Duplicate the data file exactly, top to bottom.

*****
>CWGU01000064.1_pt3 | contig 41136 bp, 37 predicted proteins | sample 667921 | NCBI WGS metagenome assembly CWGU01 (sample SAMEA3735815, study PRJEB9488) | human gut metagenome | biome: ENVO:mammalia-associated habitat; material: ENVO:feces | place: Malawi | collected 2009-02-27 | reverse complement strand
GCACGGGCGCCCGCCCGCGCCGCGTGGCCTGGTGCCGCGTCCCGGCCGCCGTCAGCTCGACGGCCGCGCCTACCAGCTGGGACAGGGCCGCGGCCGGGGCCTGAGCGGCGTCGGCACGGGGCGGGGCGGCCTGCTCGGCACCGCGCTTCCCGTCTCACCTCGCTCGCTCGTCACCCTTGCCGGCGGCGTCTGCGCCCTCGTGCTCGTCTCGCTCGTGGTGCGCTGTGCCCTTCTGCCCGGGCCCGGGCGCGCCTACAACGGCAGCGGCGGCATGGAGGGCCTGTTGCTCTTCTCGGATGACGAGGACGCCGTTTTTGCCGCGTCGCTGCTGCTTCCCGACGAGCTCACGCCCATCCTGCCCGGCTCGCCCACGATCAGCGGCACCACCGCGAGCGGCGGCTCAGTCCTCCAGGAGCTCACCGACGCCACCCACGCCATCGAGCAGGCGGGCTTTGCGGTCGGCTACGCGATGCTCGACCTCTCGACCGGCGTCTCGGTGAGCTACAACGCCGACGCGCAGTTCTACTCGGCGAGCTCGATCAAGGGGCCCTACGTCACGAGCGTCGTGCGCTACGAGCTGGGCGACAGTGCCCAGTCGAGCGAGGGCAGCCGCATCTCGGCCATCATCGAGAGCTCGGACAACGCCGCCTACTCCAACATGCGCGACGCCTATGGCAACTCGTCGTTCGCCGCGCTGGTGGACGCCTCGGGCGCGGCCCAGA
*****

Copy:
>CWGU01000064.1_pt3 | contig 41136 bp, 37 predicted proteins | sample 667921 | NCBI WGS metagenome assembly CWGU01 (sample SAMEA3735815, study PRJEB9488) | human gut metagenome | biome: ENVO:mammalia-associated habitat; material: ENVO:feces | place: Malawi | collected 2009-02-27 | reverse complement strand
GCACGGGCGCCCGCCCGCGCCGCGTGGCCTGGTGCCGCGTCCCGGCCGCCGTCAGCTCGACGGCCGCGCCTACCAGCTGGGACAGGGCCGCGGCCGGGGCCTGAGCGGCGTCGGCACGGGGCGGGGCGGCCTGCTCGGCACCGCGCTTCCCGTCTCACCTCGCTCGCTCGTCACCCTTGCCGGCGGCGTCTGCGCCCTCGTGCTCGTCTCGCTCGTGGTGCGCTGTGCCCTTCTGCCCGGGCCCGGGCGCGCCTACAACGGCAGCGGCGGCATGGAGGGCCTGTTGCTCTTCTCGGATGACGAGGACGCCGTTTTTGCCGCGTCGCTGCTGCTTCCCGACGAGCTCACGCCCATCCTGCCCGGCTCGCCCACGATCAGCGGCACCACCGCGAGCGGCGGCTCAGTCCTCCAGGAGCTCACCGACGCCACCCACGCCATCGAGCAGGCGGGCTTTGCGGTCGGCTACGCGATGCTCGACCTCTCGACCGGCGTCTCGGTGAGCTACAACGCCGACGCGCAGTTCTACTCGGCGAGCTCGATCAAGGGGCCCTACGTCACGAGCGTCGTGCGCTACGAGCTGGGCGACAGTGCCCAGTCGAGCGAGGGCAGCCGCATCTCGGCCATCATCGAGAGCTCGGACAACGCCGCCTACTCCAACATGCGCGACGCCTATGGCAACTCGTCGTTCGCCGCGCTGGTGGACGCCTCGGGCGCGGCCCAGA